May 312015
 

DNS hijacking or plain host hijacking is pretty common these days. It’s a safe low-tech attack to get username and passwords of key hosting accounts. Recently I received an email that was 10/10 where quality of Phishing emails applies. None of the broken English words, in fact see the screenshot. Well written with an official disclaimer with an address to boot.

Decipher Inc phishing email screenshot

Scam phishing email

Few points to note here of why this email is well crafted but still a scam.

1. Yes I am a customer of Linode. How do they know?
Normally these emails are crafted using WHOIS information. However my Whois record is private for the domain in question. This is where it gets interesting.
The Nameserver is with Linode and it is a good guess that if the name server is on Linode (ns*.linode.com is pretty obvious) then I am a customer of Linode. It grabs my attention.

2. This email did not go to spam folder. Private Whois lists a proxy email. When they sent the email to Whois contact it reached the proxy email who forward to me. The Gmail spam is pretty good at picking scan emails up but this one passed right though. If you see the screenshot they have taken every precaution to not use common words like “account” that alert Gmail. Linode ofcourse has my email so they would not send it to my Whois proxy email. Another reason you should get Private Registration

3. The database is not updated for atleast 3 months. I am not using the Linode Nameserver for this domain anymore. Atleast for the past 6 months. It would seem that the data is mined and collected.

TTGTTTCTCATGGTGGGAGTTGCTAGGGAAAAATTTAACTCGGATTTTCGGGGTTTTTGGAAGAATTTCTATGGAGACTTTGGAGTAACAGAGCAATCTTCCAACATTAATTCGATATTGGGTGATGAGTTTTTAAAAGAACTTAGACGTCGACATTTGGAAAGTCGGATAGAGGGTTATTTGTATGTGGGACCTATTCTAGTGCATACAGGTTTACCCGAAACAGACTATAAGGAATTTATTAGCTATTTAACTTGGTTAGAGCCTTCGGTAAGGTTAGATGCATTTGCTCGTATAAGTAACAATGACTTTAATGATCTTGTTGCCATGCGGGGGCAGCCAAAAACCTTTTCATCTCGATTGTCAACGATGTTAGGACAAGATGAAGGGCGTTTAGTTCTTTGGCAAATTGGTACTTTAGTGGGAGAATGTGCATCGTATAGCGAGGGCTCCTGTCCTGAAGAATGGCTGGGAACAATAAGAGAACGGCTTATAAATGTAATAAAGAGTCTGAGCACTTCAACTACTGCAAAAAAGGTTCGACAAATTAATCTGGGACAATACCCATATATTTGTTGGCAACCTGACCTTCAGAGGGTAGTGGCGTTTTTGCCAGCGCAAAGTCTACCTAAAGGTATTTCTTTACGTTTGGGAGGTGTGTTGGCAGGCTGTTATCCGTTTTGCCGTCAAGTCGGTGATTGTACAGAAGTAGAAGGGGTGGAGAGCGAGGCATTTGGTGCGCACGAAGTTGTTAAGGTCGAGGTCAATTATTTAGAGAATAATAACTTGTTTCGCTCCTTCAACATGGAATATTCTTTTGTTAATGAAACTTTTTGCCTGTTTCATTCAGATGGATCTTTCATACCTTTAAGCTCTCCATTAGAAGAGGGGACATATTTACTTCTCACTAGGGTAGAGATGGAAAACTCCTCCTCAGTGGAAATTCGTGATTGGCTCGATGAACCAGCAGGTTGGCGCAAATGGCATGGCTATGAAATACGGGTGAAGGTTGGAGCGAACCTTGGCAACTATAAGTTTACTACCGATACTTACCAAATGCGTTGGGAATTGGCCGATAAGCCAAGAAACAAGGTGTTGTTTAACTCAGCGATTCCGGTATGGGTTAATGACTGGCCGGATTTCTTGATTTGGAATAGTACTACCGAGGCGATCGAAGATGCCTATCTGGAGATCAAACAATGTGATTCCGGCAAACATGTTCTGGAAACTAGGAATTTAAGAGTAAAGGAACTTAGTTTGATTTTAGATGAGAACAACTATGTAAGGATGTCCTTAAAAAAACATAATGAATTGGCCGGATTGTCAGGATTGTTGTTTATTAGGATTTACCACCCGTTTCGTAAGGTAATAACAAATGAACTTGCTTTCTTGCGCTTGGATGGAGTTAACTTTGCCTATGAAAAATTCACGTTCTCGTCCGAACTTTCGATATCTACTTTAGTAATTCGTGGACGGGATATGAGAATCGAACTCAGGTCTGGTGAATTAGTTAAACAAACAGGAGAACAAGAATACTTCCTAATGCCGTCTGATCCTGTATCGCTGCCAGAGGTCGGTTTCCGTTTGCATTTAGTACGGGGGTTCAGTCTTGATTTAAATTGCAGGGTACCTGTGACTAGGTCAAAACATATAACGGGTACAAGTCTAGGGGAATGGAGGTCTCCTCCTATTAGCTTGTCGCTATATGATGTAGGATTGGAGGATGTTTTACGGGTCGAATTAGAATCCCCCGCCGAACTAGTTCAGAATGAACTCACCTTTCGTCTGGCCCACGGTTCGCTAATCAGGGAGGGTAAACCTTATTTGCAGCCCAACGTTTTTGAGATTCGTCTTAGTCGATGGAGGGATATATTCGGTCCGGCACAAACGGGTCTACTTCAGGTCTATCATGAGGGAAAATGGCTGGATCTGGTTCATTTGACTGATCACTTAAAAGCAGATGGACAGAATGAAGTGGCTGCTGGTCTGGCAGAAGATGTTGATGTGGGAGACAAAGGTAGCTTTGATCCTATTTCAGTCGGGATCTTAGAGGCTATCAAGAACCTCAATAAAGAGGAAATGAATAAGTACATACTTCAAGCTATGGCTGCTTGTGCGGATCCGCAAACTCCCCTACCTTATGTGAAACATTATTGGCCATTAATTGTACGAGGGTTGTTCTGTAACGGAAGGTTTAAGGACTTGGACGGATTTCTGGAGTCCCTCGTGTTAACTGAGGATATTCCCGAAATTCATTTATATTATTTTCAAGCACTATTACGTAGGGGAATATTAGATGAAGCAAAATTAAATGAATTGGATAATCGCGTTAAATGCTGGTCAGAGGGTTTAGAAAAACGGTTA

4. Decipher Inc. This is indeed a legit company and offers surveys like survey monkey for free. It is not as blatant as free email sign up but ofcourse it must not be hard to get. You request a free demo and they give you a test account. That’s it. The email ends up looking perfectly Legit.

* Google also allows you to create surveys but you cannot add text boxes for password field and will prevent it from being created with name “password” AFAIK.

I emailed Linode support about this. They confirm that this is happening and they are aware of it. They claim SOA records from DNS are being used but in my case the SOA record has no email address. I believe they use NS record for sure to know if the domain is on Linode and that’s about it. Emails are still sent to Whois Contact blindly.

I hope the Linode will send out an informational update before they get overrun with confused noobie admins.

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